Analysis: Obama – Romney, the fight begins now

Joseph Sanderson 2 May 2012

As Churchill famously said, “This is not the end. It is not even the beginning of the end. But it is, perhaps, the end of the beginning.” The warm-up acts -pizza mogul Herman Cain, Texas Governor Rick Perry, Tea Party darling Michele Bachmann, and social conservative former Senator Rick Santorum – have left the stage. Former House Speaker Newt Gingrich and libertarian perennial candidate Ron Paul have missed their cue to leave, and, cartoon-like, a hook is emerging from stage left to drag them away.

It’s time for the main event: in the red corner, the challenger, former Governor Mitt Romney of Massachusetts; in the blue corner, the reigning heavyweight champion of the world, President Barack Obama. And this one looks set to last all twelve rounds.

The road for Romney so far has not been easy. Despite running to the right of John McCain in 2008, the re-energised Republican base this year has meant that Romney was the centrist candidate this year. The primary was characterised by voters who could settle for Romney, but were not particularly enthusiastic about it.

Although for the most part his campaign was well-run, the Romney camp has committed a few unforced errors – a handful of inartful sound bites that made the wealthy Romney seem a little out of touch with ordinary voters. An extended primary campaign also forced Romney to emphasise certain positions that could harm him in November – his anti-amnesty views on illegal immigration may harm Republicans’ chances with the growing Hispanic vote in the Southwest, including vital swing states like Nevada.

But neither is the incumbent without baggage. Sluggish economic growth and persistently high unemployment has been the hallmark of the Obama administration. Economists will for years to come debate why. Would things have been worse without the huge increases in government spending? Has the uptick in new regulations under Obama led to a paralysing uncertainty that discourages hiring and capital investment in the private sector?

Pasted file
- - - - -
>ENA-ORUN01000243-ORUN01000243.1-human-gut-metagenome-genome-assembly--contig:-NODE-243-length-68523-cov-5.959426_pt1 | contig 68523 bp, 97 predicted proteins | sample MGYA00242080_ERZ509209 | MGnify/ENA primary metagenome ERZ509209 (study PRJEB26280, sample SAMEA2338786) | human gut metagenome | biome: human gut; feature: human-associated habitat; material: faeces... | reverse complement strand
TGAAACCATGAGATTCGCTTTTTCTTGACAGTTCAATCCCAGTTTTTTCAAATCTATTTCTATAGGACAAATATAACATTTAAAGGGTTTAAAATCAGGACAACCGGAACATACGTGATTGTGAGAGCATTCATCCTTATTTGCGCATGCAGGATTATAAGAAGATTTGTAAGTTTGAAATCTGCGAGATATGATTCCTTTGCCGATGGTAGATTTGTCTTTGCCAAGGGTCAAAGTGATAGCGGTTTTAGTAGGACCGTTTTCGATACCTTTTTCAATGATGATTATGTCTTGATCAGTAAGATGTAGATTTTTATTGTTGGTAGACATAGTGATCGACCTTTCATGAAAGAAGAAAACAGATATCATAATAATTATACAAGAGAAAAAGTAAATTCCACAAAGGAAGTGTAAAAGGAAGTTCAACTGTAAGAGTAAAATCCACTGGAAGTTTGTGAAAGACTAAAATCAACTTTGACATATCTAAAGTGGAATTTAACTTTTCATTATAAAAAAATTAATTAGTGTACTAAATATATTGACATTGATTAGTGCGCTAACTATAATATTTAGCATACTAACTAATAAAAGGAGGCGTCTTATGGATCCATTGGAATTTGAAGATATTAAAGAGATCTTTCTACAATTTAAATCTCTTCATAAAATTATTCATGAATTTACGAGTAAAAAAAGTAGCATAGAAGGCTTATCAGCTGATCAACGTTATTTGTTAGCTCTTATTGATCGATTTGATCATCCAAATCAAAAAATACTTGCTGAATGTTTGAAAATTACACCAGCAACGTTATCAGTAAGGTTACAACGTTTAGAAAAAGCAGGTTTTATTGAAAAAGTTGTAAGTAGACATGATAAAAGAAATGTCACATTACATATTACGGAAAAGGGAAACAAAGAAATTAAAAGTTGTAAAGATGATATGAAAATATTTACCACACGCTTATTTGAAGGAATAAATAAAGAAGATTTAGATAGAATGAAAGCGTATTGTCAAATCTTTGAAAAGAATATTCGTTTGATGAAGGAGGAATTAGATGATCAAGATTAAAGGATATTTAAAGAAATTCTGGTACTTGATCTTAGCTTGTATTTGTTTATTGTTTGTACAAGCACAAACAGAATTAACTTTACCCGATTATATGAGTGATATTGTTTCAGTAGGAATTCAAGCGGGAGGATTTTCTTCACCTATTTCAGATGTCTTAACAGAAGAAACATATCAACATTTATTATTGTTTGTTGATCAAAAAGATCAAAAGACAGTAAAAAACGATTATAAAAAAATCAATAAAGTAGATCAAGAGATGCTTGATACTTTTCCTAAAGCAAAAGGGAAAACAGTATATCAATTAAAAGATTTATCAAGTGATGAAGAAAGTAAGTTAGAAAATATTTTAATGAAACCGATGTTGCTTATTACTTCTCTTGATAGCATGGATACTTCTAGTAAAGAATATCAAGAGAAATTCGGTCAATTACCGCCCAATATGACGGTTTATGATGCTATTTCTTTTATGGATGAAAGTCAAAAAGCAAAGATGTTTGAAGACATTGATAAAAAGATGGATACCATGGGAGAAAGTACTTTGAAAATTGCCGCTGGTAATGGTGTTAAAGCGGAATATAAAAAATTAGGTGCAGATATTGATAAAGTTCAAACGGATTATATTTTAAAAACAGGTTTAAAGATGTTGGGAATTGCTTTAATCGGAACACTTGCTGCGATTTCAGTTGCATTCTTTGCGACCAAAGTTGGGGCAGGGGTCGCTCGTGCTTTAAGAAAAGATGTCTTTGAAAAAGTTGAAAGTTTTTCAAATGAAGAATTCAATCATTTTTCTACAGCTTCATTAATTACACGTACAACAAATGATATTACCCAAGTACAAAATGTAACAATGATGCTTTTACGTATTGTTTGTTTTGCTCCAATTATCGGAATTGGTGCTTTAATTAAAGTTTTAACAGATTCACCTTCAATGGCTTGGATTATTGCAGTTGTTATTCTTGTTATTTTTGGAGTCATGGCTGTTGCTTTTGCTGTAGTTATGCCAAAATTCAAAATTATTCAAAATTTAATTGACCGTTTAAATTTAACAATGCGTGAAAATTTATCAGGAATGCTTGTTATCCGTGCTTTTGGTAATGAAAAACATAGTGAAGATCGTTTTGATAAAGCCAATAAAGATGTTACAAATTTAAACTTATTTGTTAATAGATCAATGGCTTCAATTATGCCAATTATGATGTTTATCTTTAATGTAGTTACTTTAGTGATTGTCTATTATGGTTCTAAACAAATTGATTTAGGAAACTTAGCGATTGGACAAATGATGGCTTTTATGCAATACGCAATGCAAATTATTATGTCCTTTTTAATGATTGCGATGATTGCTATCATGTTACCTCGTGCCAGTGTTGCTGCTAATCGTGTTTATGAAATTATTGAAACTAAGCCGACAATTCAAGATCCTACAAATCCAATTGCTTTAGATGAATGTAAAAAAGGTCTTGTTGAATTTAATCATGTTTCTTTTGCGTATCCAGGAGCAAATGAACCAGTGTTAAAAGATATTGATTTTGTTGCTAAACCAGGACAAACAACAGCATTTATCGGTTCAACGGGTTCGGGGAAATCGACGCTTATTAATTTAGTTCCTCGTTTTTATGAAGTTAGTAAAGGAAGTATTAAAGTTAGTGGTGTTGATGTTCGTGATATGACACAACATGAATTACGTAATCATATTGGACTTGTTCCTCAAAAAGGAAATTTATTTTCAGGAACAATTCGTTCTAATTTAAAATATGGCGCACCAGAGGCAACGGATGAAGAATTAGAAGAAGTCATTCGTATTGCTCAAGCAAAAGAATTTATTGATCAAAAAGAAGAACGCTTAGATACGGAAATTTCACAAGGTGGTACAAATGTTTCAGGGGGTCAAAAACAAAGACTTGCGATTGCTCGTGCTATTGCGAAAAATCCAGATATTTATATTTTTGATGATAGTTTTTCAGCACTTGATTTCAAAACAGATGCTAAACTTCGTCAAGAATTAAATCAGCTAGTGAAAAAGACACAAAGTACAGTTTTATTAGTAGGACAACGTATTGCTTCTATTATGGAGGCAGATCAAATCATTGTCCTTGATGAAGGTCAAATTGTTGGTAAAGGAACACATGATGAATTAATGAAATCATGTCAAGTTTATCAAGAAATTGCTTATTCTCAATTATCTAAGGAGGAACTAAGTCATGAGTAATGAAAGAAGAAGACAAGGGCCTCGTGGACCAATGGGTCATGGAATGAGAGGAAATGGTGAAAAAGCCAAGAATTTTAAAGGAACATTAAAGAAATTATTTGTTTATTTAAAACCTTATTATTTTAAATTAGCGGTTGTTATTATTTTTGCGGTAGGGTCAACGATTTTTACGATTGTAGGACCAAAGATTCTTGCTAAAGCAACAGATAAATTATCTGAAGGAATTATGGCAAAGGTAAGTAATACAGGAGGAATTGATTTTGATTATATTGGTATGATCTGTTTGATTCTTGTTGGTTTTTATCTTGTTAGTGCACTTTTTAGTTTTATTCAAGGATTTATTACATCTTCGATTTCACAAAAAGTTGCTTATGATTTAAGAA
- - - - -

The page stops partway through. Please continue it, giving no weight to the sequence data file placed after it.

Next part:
It is too early to tell, but one thing is for certain: in the past, incumbents running for re-election with unemployment so high have struggled. It is not for nothing that the Romney campaign has adapted Saatchi & Saatchi’s famous 1979 ‘Labour isn’t Working’ poster to refer to Obama.

Obama promised fiscal responsibility after a profligate Bush administration but he has increased the national debt by $5 trillion (or about one third of GDP), potentially alienating independent voters concerned about the US’s fiscal future.

Republicans in Congress have shrewdly chosen to focus on government waste recently, placing the public debate where Romney wants it to be. Obama’s flagship health insurance reform law is unpopular, and may be struck down by the Supreme Court as beyond the federal government’s role.

Most commentators predict a brutal campaign. Both candidates have been furiously attempting to raise millions and a series of court decisions has made it much easier for advocacy groups (including poorly disguised alter egos of the candidates, known as SuperPACs) and trade unions to launch advertising blitzes.

On the ground, Obama has kept the strong organisational network he built in 2008; the Republicans, meanwhile, are hoping that the grass-roots Tea Party groups that appeared as a reaction to ‘Obamacare’ can provide engaged volunteers to get out the vote in November.

The battle has begun. Much could change between now and November – strong economic growth could help secure Obama’s re-election or a scandal could give Romney the edge. The Supreme Court, which has cases on the health insurance reform, illegal immigration, and ‘positive discrimination’ pending, is a wild card that could help or hinder either side.

For now, commentators and bookmakers think Obama is the slight favourite, but Gallup tracking polls have recently hovered close to a statistical tie. This could be a close one.

Joseph Sanderson